Why China will win over the automotive market by NOT making cars
But China does not just control a big part of the raw material, it excels at the manufacturing of batteries too: it had a lot of practice with the production of those for smartphones, which are the same type.
And of course, let’s not forget the enormous importance that the Chinese government holds to fighting pollution, with its plan to replace 25% of all cars with electrical ones by 2025. Numerous are the incentives in the matter, like the fact that licence plates for EVs are a lot cheaper than the very (very) expensive - lottery driven – license plates for fuel motor cars.
Autonomous - a car is not an emotional possession
One of the reasons why the adoption of self-driving cars might lag in Europe and the US, is because a car is an emotional product for us: a lot of us love driving because we associate it with freedom and independence or even success (depending on the type of car, obviously). In China, however, cars have always been “autonomous” for an influential part of the populations as a lot of people had personal drivers. For them, a car is and always has been a merely a utilitarian object, not an emotional one. There will be very little difference for them if the car is self-driven or driven by a discrete human chauffeur. They’re only interested in being efficiently transported towards their goal. It’s why Geely’s cars for the Chinese market have a much bigger back-seat area than those for the European market, but that’s a different story.
A lot of companies are jumping into the autonomous car market in China, obviously: Baidu, Alibaba and Tencent (no surprise there, I guess) being the biggest ones. Baidu was one of the first to venture into autonomous driving, actually, developing its self-driving system Apollo since 2015. Way before Tencent and Alibaba. And, as often happens in China, Baidu is gathering an ecosystem, to provide support for Apollo and be able to move forward fast: with partnerships with over 90 companies, including Microsoft and German carmaker Daimler.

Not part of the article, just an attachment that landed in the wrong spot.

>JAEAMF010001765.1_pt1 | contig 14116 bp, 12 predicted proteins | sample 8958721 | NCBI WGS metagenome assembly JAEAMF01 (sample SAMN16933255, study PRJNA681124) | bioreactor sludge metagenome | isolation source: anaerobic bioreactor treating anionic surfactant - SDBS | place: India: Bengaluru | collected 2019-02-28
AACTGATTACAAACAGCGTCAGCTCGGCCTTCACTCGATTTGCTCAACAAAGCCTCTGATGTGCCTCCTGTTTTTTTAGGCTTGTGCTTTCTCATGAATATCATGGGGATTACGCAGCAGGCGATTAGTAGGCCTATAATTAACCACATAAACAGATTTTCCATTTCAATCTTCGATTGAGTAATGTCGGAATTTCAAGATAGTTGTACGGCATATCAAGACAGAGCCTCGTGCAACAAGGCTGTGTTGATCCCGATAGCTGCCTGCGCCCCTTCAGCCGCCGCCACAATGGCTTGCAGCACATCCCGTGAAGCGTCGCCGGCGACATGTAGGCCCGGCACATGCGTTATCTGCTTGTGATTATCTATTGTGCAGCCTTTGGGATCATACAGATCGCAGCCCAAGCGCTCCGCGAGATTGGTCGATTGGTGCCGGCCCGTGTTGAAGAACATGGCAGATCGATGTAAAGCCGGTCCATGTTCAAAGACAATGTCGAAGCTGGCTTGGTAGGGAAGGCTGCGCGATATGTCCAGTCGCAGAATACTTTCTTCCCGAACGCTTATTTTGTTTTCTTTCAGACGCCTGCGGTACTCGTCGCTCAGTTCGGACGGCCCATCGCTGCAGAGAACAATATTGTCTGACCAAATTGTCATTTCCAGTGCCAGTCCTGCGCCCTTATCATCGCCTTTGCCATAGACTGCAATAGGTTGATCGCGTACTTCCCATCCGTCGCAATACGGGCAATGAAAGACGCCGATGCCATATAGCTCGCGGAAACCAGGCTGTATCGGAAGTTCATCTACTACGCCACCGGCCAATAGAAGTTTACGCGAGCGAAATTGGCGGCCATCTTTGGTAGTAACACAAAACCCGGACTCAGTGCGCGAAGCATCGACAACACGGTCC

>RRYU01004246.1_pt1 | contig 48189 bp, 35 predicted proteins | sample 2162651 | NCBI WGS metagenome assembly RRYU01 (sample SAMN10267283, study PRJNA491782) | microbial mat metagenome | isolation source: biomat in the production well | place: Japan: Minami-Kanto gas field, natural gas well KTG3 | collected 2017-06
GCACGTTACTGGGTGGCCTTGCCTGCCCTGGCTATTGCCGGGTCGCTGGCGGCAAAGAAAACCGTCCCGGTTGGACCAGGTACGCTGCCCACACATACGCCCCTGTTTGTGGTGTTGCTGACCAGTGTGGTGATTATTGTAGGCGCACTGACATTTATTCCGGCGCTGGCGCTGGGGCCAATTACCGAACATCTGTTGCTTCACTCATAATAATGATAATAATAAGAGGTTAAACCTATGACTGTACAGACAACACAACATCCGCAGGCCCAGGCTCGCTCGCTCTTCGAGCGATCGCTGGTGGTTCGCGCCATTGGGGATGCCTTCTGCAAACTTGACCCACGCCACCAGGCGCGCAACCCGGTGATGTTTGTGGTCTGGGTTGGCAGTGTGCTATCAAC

Here too, the government is playing an important role: China has set an aggressive goal for developing “intelligent vehicles,” cars that can fully or partially driving themselves: it wants those cars to make up half of new vehicles on the roads by 2020.
Connected - he who owns the data owns the future
If cars are utilitarian products with no emotional value that are merely upgraded “waiting rooms”, the value no longer will lie in the car, but in the services they will offer to the user. Enter the connected car, or rather, the moving experience room. The company that was able to best describe the impact of connectivity on mobility is Leshi Internet, one of China’s largest video-streaming services (which, yes, is in very deep financial troubles for the moment): it understood that instead of having to adapt its service to the current use and lay-out of cars, it would have to build a car around the content that it would provide. The car of the future will centre around the human, and not the other way around. Its business model will evolve around services, content and apps, not the vehicle itself.
That’s why EV company Nio told us that it was tantamount that they would “own” the consumer and its data, otherwise – as Peter Hinssen would probably put it – the car would just become a “dumb pipe” (like the telcos are always at risk of becoming). For the moment, it’s the car dealers and the insurers rather than the car manufacturers that know the users of their products best. And if you don’t know your user, you cannot personalize the services in your car and if that’s the case, you’ll make yourself obsolete.
It’s why Nio wants to become a user enterprise, and create links with its customers through apps. Because, as its Industrial Development VP Charlie Zhangyang put it: “It’s the amount of time that a consumer spends with your product, that will predict your future”. You have to make your customers “addicted” and you can only do that if you own their data. It’s for instance why Nio has developed its very own voice assistance called Nomi, instead of collaborating with external parties like Amazon and its Alexa. He who owns the data owns the future.
Shared – comfortable with lack of ownership
Last but not least, the sharing economy comes very natural to China. The Chinese tend to always want more than they can afford and have no trouble in borrowing things for a while if they cannot own them. It’s why luxury clothes and accessories sharing services are so very popular over here. Plus, let’s not forget that, not so long ago, everything in China was owned by the state. People were used to not owning everything so they have very little problems with sharing the things that are not efficient to own. So sharing cars is something they feel very comfortable with.
Though innovation in the mobility industry will come as much from Silicon Valley as from China (if not more), the adoption of these trends will move a lot faster in China because of resources, a utilitarian perspective, service-driven behaviour and commonality.
(I want to give a big shout out to China Evangelist Pascal Coppens for the insights he shared with me so I could write this article.)